Running FEAT in the LONI Pipeline

Written by Liberty Hamilton, March 24th, 2008. This protocol explains how to run FEAT (fMRI Expert Analysis Tool) in the LONI Pipeline using our group's FEAT pipeline module. This module calls FSL version 3.3.11 on cranium. Email Dr. Katherine Narr if you have any questions. For more information, see the protocols page.

Dicom to analyze.img
Running FEAT in the LONI Pipeline.

Download the Pipeline Module for FEAT

Right-click and select "Save as" to download: FEAT_loni.pipe


You may wish to do some of this preprocessing in the Pipeline, although fslmerge (for concatenation of 3D functional images into a 4D file) may be tricky to do for multiple subjects at once.

  1. Convert your DICOM images to Analyze format.
  2. Skull strip your high-resolution structural image (for use in within-subject registrations) using bet or your favorite skull-stripping method (this could be done easily in your pipeline workflow as in the figure at right).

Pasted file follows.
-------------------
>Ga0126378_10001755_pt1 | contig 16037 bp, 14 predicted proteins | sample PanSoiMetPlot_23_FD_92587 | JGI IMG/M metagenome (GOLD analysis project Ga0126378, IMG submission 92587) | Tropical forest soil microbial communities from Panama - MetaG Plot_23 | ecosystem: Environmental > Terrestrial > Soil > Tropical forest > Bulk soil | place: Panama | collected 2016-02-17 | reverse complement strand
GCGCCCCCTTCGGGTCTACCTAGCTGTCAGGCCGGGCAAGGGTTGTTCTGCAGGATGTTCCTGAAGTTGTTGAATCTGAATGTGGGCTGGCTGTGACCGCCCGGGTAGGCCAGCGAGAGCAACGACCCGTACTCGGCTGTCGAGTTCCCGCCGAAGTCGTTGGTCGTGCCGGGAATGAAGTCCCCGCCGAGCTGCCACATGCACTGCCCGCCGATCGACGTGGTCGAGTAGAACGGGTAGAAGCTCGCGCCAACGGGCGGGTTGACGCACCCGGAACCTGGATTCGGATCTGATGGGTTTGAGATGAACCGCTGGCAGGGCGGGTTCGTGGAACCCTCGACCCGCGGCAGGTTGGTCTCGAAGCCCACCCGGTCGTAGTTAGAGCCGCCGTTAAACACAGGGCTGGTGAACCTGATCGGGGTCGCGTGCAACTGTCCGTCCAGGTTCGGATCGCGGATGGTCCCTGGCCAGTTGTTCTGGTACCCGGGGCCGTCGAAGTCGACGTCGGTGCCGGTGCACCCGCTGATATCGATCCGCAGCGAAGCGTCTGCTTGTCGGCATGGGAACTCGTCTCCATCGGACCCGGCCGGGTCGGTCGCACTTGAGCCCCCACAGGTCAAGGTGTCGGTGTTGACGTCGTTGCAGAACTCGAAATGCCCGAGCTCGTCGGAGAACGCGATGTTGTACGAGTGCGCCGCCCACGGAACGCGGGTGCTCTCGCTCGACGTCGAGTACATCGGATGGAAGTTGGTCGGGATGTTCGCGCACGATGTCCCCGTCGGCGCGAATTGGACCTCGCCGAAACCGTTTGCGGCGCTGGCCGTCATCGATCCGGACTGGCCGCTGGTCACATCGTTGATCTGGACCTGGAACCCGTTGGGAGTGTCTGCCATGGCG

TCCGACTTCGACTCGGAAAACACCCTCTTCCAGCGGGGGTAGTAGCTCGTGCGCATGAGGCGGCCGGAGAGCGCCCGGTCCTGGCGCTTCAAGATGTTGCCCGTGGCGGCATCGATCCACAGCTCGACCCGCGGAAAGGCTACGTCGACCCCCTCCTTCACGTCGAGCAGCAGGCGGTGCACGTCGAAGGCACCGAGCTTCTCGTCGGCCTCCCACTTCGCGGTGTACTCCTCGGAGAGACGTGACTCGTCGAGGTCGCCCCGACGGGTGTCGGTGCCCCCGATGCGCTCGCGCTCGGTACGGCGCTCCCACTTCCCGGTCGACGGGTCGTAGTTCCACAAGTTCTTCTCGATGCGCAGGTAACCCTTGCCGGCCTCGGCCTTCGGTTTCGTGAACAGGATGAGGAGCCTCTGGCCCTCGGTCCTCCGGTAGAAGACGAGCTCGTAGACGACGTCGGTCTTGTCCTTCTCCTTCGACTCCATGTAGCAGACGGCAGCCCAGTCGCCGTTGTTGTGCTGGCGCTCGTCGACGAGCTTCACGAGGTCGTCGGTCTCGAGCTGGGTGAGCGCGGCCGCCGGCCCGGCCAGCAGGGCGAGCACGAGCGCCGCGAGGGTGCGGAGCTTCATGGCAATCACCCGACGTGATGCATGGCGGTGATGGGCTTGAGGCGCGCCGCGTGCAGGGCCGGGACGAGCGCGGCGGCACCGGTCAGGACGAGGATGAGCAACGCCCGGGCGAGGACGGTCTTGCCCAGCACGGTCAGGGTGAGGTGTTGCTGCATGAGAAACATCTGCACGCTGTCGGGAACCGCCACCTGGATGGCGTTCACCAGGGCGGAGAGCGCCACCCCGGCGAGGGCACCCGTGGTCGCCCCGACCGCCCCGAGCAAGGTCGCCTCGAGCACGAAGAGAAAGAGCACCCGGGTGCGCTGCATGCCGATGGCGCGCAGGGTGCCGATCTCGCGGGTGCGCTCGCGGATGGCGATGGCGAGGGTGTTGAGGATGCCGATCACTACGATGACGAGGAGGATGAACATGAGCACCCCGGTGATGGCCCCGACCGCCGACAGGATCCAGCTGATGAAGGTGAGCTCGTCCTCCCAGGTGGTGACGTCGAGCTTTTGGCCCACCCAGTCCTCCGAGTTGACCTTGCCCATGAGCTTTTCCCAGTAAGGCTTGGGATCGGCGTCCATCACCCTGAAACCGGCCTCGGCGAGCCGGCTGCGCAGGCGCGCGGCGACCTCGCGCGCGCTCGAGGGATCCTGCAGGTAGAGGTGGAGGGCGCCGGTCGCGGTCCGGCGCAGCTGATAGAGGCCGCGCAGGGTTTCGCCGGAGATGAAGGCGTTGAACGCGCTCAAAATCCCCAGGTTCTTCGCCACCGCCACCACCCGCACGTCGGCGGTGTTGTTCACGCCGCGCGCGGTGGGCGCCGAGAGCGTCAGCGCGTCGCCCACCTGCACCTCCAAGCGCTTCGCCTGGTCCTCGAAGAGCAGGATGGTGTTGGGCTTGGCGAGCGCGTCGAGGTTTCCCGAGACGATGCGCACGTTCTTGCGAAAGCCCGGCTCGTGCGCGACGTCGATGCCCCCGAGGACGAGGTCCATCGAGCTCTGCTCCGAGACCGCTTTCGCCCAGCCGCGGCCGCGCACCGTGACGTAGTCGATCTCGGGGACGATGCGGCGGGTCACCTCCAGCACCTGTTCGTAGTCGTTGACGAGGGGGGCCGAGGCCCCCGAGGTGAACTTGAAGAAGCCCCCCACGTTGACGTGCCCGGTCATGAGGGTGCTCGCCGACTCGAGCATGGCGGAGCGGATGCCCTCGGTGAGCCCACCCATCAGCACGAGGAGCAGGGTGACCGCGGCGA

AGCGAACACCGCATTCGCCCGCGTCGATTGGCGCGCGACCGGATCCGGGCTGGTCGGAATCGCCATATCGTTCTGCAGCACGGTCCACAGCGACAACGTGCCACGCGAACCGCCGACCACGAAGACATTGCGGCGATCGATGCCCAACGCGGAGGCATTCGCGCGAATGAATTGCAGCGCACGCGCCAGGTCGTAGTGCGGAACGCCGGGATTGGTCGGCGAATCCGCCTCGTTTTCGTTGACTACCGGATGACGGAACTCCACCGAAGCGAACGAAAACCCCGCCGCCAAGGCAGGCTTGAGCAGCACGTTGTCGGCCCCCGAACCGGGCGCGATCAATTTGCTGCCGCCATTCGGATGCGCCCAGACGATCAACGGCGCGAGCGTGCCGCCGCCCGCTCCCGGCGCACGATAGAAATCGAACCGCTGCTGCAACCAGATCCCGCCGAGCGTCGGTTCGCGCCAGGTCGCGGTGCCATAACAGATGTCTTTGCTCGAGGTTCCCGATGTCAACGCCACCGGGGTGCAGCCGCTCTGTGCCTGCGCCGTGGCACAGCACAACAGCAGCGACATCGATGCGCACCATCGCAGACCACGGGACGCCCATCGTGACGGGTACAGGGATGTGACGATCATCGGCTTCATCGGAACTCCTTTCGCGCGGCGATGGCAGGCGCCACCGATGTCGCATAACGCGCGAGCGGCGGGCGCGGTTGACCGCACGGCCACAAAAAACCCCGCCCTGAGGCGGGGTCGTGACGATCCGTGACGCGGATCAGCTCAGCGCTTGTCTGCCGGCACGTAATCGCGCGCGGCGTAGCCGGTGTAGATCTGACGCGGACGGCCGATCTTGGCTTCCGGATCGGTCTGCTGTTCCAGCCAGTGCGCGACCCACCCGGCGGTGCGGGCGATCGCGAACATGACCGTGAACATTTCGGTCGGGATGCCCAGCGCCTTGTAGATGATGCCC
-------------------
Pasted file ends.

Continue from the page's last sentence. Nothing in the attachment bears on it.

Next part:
3. Concatenate your 3D functional images using avwmerge (in FSL 3.3) or fslmerge (in FSL 4.0.x).
    > cd /path/to/functional/images
    > avwmerge -t subj1_fmr4D_raw *.img

Setting Up Your Design File

Because of the way the pipeline module is structured, you are still required to use the FEAT GUI once to create a model design file. For lower level analyses with our group's pipeline module, it is assumed that all parameters are kept constant across subjects, and that the only inputs that will change will be the high resolution anatomical, the functional images, and the output directories. TR/TEs should be the same, number of volumes in the 4D file should be the same, standard atlas images should be the same, timing files should be the same, etc. Note that the images below of FSL are examples only, and that your analysis should be tailored to the parameters for your specific data set.